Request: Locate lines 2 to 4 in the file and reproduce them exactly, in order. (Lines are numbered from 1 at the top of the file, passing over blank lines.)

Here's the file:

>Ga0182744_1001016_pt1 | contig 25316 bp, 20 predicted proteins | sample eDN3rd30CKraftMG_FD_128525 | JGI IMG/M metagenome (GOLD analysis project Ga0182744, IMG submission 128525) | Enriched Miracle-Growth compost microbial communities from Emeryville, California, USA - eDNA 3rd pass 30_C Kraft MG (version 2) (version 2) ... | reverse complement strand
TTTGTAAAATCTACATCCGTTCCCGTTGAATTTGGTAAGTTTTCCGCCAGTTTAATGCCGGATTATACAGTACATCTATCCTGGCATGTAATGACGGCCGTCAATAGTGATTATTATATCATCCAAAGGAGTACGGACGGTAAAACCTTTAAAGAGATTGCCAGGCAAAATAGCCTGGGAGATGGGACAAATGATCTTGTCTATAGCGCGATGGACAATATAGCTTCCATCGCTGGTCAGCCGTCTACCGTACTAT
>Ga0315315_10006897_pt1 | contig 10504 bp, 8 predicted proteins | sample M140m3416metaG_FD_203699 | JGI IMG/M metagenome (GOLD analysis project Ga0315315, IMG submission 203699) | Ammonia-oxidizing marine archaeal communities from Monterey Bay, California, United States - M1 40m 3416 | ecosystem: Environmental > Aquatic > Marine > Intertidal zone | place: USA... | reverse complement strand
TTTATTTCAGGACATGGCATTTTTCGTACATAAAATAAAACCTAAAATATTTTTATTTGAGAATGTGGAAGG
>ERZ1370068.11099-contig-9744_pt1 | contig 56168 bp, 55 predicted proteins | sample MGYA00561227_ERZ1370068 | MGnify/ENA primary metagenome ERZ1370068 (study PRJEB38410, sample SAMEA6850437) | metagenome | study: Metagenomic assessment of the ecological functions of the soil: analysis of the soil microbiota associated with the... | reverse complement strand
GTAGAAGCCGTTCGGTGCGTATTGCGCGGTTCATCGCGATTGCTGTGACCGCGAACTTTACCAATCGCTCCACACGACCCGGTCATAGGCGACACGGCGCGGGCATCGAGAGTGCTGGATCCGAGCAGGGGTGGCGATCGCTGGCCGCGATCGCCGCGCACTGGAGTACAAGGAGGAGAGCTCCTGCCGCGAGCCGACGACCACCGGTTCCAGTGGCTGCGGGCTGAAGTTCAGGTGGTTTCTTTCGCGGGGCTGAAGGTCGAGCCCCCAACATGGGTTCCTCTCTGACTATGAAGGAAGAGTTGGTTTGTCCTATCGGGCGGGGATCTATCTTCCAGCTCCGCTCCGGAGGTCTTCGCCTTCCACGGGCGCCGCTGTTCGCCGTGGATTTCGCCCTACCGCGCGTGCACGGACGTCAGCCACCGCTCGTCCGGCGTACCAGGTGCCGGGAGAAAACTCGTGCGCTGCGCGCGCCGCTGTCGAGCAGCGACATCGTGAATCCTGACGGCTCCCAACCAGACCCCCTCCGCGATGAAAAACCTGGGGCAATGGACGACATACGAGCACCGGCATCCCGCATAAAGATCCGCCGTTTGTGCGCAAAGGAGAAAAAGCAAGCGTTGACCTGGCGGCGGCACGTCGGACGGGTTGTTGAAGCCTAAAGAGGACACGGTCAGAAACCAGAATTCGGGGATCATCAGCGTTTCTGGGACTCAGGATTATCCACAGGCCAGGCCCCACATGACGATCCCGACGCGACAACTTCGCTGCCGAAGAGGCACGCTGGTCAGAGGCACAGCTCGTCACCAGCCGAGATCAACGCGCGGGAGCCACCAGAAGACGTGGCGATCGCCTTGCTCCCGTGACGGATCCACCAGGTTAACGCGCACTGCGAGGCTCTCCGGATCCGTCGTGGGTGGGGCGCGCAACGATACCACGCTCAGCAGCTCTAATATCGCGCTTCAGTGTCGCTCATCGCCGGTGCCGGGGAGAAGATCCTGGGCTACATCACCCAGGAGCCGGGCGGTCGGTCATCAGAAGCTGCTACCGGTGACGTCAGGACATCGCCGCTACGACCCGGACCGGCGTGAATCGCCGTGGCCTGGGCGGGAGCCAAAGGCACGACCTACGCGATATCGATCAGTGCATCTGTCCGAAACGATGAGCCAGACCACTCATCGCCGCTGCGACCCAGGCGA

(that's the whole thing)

TTTGTAAAATCTACATCCGTTCCCGTTGAATTTGGTAAGTTTTCCGCCAGTTTAATGCCGGATTATACAGTACATCTATCCTGGCATGTAATGACGGCCGTCAATAGTGATTATTATATCATCCAAAGGAGTACGGACGGTAAAACCTTTAAAGAGATTGCCAGGCAAAATAGCCTGGGAGATGGGACAAATGATCTTGTCTATAGCGCGATGGACAATATAGCTTCCATCGCTGGTCAGCCGTCTACCGTACTAT
>Ga0315315_10006897_pt1 | contig 10504 bp, 8 predicted proteins | sample M140m3416metaG_FD_203699 | JGI IMG/M metagenome (GOLD analysis project Ga0315315, IMG submission 203699) | Ammonia-oxidizing marine archaeal communities from Monterey Bay, California, United States - M1 40m 3416 | ecosystem: Environmental > Aquatic > Marine > Intertidal zone | place: USA... | reverse complement strand
TTTATTTCAGGACATGGCATTTTTCGTACATAAAATAAAACCTAAAATATTTTTATTTGAGAATGTGGAAGG